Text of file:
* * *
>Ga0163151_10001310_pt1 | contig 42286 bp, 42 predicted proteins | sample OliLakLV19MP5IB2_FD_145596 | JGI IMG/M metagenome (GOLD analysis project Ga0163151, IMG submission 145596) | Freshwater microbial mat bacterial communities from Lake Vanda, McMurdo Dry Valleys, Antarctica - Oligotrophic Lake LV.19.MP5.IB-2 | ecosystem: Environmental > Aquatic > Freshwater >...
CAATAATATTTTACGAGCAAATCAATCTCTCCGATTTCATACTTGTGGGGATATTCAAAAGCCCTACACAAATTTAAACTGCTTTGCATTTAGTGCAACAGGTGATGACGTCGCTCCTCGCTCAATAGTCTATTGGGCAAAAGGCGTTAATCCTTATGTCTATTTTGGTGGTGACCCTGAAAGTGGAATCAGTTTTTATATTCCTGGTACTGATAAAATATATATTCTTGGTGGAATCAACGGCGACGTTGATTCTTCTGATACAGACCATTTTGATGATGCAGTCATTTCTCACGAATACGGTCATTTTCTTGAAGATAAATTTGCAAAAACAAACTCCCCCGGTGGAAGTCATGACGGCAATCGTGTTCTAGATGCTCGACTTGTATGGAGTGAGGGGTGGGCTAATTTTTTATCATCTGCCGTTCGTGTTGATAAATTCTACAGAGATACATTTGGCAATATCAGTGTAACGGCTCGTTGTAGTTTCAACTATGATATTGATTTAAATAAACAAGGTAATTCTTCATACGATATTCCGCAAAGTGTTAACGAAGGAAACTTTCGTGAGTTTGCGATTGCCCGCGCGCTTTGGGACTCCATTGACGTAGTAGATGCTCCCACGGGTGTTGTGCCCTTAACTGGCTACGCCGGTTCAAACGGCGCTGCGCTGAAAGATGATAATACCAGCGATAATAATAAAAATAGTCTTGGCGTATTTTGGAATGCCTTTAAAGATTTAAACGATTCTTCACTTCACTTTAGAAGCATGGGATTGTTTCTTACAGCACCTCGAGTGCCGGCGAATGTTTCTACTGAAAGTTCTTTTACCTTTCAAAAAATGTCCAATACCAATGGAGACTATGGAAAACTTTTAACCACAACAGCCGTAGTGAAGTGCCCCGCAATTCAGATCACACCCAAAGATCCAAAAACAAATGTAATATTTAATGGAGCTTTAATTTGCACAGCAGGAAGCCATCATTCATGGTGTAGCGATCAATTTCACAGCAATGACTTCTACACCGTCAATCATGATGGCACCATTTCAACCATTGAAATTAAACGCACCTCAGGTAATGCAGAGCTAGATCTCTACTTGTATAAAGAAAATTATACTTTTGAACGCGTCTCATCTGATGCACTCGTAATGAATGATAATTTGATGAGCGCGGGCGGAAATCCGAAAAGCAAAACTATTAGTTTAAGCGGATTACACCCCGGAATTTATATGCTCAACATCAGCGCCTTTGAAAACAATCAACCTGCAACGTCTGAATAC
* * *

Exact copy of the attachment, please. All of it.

>Ga0163151_10001310_pt1 | contig 42286 bp, 42 predicted proteins | sample OliLakLV19MP5IB2_FD_145596 | JGI IMG/M metagenome (GOLD analysis project Ga0163151, IMG submission 145596) | Freshwater microbial mat bacterial communities from Lake Vanda, McMurdo Dry Valleys, Antarctica - Oligotrophic Lake LV.19.MP5.IB-2 | ecosystem: Environmental > Aquatic > Freshwater >...
CAATAATATTTTACGAGCAAATCAATCTCTCCGATTTCATACTTGTGGGGATATTCAAAAGCCCTACACAAATTTAAACTGCTTTGCATTTAGTGCAACAGGTGATGACGTCGCTCCTCGCTCAATAGTCTATTGGGCAAAAGGCGTTAATCCTTATGTCTATTTTGGTGGTGACCCTGAAAGTGGAATCAGTTTTTATATTCCTGGTACTGATAAAATATATATTCTTGGTGGAATCAACGGCGACGTTGATTCTTCTGATACAGACCATTTTGATGATGCAGTCATTTCTCACGAATACGGTCATTTTCTTGAAGATAAATTTGCAAAAACAAACTCCCCCGGTGGAAGTCATGACGGCAATCGTGTTCTAGATGCTCGACTTGTATGGAGTGAGGGGTGGGCTAATTTTTTATCATCTGCCGTTCGTGTTGATAAATTCTACAGAGATACATTTGGCAATATCAGTGTAACGGCTCGTTGTAGTTTCAACTATGATATTGATTTAAATAAACAAGGTAATTCTTCATACGATATTCCGCAAAGTGTTAACGAAGGAAACTTTCGTGAGTTTGCGATTGCCCGCGCGCTTTGGGACTCCATTGACGTAGTAGATGCTCCCACGGGTGTTGTGCCCTTAACTGGCTACGCCGGTTCAAACGGCGCTGCGCTGAAAGATGATAATACCAGCGATAATAATAAAAATAGTCTTGGCGTATTTTGGAATGCCTTTAAAGATTTAAACGATTCTTCACTTCACTTTAGAAGCATGGGATTGTTTCTTACAGCACCTCGAGTGCCGGCGAATGTTTCTACTGAAAGTTCTTTTACCTTTCAAAAAATGTCCAATACCAATGGAGACTATGGAAAACTTTTAACCACAACAGCCGTAGTGAAGTGCCCCGCAATTCAGATCACACCCAAAGATCCAAAAACAAATGTAATATTTAATGGAGCTTTAATTTGCACAGCAGGAAGCCATCATTCATGGTGTAGCGATCAATTTCACAGCAATGACTTCTACACCGTCAATCATGATGGCACCATTTCAACCATTGAAATTAAACGCACCTCAGGTAATGCAGAGCTAGATCTCTACTTGTATAAAGAAAATTATACTTTTGAACGCGTCTCATCTGATGCACTCGTAATGAATGATAATTTGATGAGCGCGGGCGGAAATCCGAAAAGCAAAACTATTAGTTTAAGCGGATTACACCCCGGAATTTATATGCTCAACATCAGCGCCTTTGAAAACAATCAACCTGCAACGTCTGAATAC